Thursday, 11 September 2008

Baptisia Australis

Posted by Helen
Photo shows the Baptisia Australis propped up by the pole. Hanging over the top is the flowering head of Persicaria Tinctoria -note the sun putting in a rare appearance!
Today while picking rhubarb leaves in Enys garden I mentioned I was going to see whether there was any indigotin in my Baptisia Australis of which I have one in a pot outside my sitting room window, at which Enys promptly dived into her jungle and heaved out a great bunch of it. Weighed it proved to be 150g with stalks.

When I got back I went to check the details in Dye Plants and Dyeing by Margaret and John Cannon (published by The Herbert Press Limited in association with the Royal Botanic Gardens Kew) one of my "bibles" of dyeing and realised I had made a stupid mistake. It is Baptisia Tinctoria which is repute to contain indigotin, the Australis is said to give a green with the leaves. I checked with Enys who said it was definitely the Australis we both had as she can't get hold of the Tinctoria .

So I chopped up the leaves and stalks and put them, covered with water, in a pot to dye, which now means my last available heat source in the studio is in use. The two hot plates are fermenting madder and indigo. In the slow cookers are weld, golden rod, madder and now Baptisia Australis. One electric ring has a bath from Lythrum Salicaria which dyed a brown yesterday. I have just added 1 teaspoon of iron to and to my delight it looks as if it going to go black, previously I have only got a grey from purple loostrife. On the other electric ring is the 1.2 kilo of rhubarb leaves being gently heated to produce oxalic acid and the final pot contains 400g of 18.5 micron merino being mordanted in preparation for a big dyeing session ready for Felt Stoles at Burton Manor. And I am going to have a glass of wine!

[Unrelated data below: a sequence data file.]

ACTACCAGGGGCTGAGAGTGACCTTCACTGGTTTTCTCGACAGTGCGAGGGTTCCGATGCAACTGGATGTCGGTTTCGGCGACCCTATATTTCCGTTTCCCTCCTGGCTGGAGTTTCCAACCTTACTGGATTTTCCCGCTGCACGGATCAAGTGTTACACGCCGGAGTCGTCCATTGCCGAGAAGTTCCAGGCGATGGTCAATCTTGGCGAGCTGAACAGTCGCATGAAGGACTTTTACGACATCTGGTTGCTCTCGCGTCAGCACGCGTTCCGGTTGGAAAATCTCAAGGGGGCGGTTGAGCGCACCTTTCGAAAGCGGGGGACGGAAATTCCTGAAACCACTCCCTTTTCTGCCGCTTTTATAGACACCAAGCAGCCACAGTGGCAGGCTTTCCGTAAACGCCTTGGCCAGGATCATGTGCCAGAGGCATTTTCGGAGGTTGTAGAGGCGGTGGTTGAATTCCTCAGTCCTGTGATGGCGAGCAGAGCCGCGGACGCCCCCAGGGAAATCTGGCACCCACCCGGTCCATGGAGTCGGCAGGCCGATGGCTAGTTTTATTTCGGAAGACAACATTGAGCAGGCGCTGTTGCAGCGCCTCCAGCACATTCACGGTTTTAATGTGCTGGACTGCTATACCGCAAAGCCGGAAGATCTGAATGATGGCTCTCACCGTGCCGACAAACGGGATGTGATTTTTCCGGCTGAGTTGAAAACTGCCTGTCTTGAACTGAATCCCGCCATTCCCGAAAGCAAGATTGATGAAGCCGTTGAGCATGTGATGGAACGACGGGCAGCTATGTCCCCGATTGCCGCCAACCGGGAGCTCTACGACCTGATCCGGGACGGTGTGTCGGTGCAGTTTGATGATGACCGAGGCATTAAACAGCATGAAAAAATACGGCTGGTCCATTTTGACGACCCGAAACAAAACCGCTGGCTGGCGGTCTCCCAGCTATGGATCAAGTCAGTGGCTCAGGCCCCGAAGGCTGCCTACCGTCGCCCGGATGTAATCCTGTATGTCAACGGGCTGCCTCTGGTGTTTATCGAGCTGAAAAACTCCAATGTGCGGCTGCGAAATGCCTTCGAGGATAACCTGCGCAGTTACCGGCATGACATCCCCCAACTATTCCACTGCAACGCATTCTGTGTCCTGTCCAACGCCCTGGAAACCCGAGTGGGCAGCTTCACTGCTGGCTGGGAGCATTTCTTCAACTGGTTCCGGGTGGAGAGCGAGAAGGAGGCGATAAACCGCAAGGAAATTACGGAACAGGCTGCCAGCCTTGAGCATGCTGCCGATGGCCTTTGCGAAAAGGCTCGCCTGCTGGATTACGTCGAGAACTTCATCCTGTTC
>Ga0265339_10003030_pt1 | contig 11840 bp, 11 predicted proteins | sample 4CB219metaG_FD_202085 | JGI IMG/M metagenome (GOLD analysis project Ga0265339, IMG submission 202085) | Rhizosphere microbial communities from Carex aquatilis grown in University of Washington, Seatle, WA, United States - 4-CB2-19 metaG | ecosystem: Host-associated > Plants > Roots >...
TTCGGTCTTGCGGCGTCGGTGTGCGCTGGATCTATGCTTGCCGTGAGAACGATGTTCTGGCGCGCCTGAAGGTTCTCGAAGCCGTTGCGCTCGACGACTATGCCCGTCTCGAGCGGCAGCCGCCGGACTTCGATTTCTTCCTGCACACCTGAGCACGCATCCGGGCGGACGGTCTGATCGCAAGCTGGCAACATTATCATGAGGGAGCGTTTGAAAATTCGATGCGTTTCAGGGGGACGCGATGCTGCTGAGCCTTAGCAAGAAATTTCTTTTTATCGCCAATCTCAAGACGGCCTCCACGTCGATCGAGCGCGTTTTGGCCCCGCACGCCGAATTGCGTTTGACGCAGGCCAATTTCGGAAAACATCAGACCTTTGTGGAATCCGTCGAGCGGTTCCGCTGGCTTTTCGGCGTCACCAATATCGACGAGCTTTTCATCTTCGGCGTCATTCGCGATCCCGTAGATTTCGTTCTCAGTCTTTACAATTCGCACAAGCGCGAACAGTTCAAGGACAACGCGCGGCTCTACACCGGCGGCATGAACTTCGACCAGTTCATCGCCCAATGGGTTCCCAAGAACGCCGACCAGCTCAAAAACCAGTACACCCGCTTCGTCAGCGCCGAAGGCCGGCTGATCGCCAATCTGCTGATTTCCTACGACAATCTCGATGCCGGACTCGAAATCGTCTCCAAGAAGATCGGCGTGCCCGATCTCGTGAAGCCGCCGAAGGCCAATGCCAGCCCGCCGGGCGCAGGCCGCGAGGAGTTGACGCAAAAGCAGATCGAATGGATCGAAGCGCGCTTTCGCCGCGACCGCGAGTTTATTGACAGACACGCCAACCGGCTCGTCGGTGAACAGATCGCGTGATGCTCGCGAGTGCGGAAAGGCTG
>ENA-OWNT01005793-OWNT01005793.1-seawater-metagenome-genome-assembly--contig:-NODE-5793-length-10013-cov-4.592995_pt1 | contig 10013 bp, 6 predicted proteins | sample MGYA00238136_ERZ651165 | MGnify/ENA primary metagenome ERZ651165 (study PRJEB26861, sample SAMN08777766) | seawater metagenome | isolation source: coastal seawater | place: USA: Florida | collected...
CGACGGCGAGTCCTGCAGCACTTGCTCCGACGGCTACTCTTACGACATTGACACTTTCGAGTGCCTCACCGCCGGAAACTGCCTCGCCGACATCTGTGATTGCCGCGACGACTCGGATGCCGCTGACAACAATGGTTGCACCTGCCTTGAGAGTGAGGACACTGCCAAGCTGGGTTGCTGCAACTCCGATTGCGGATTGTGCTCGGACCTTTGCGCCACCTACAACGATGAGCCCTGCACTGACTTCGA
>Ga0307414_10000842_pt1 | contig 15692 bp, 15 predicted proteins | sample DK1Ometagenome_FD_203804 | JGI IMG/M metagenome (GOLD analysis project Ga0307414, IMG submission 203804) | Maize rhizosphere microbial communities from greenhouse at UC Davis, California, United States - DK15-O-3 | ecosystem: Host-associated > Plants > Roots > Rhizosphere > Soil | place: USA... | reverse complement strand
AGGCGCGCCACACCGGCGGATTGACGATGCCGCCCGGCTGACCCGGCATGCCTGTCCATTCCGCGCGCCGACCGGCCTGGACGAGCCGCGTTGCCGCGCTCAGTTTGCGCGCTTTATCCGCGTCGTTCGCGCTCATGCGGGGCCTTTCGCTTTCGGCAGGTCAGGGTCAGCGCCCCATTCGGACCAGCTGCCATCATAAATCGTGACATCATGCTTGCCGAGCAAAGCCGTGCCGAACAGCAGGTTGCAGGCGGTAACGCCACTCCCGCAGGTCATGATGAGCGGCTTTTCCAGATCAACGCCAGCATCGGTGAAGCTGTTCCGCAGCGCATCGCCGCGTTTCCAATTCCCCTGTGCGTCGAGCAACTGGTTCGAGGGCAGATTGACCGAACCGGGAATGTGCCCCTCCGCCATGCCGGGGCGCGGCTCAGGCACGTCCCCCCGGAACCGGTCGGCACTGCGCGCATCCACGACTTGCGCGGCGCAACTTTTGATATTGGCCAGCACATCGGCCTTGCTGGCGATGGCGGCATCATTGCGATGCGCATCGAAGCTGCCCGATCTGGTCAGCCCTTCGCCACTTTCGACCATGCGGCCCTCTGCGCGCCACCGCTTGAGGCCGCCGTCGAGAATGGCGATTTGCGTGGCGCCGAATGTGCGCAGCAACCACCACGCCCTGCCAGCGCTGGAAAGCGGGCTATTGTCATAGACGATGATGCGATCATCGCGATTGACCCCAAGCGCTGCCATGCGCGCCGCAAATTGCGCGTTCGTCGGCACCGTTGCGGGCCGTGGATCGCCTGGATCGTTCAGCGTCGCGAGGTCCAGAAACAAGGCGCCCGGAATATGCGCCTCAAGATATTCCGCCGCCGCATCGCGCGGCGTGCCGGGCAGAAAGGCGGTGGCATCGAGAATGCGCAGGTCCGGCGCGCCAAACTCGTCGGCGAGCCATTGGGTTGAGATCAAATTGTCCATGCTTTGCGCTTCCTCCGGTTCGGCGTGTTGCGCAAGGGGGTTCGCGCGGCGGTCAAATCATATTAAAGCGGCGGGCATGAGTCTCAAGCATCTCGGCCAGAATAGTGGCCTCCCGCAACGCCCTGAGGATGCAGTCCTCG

1. I've just got the one ring in my 'dye studio' - it takes forever to heat one large dyebath and when there's washing, mordanting and dyeing to do it takes two days just to process one small batch of yarn.

    I can see from your example that I definitely need to invest in more rings!

  2. Hi Sue I do recommend the slow cookers but make sure you get one with a keep warm facility, which keeps it at 90 degrees. These modern ones are really electric casseroles. I have now found that there are 6.5 litres which is quite big and will do about 250g of wool. Depends on what you want to dye and how bulky it is too.

  3. Helen, in my inner eye you're surrounded by steaming pots and pans, stirring here and lifting out fibres there:)) sometimes I feel hampered just having the cooker in the kitchen - but in this weather there's just no way to dye outside with a gas cooker:( I did have one plant of b. tinctoria for 3 or 4 years, but it didn't like it here either (I think I am doomed with most indigo bearing plants:().... you do get the seeds from - unfortunately in oregon, but you can order seeds quite easily. they also have interesting herbs and other dye plants! Richo Cech and his family sell extremely viable seeds, I have ordered from them several times and only one plant didn't germinate, but that was a notoriously difficult one! they also have the proper alkanna seeds and Zi-Cao, the japanese gromwell with roots, that dye purple (grows well here, but I didn't dig up the roots yet!)

  4. Guess you are up to your second glass meanwhile. I'm only here to let you know how much i enjoy your blog. Have a nice weekend.

  5. Hi Bettina I am sure I would have been burnt as a witch in days gone by as I have so many steaming cauldrons! Your minds eye is quite right except you need to add in quite a bit of chaos!
    Hi Martinee Thanks for telling me you enjoy my blog - I am always quite astonished when people tell me that so thank you and yes I enjoyed the second glass too!

  6. And what color is that wine going to like a dyeing party ..I have an outside propane cooker and it works really well...way better than the hot plate Iused to have. good posting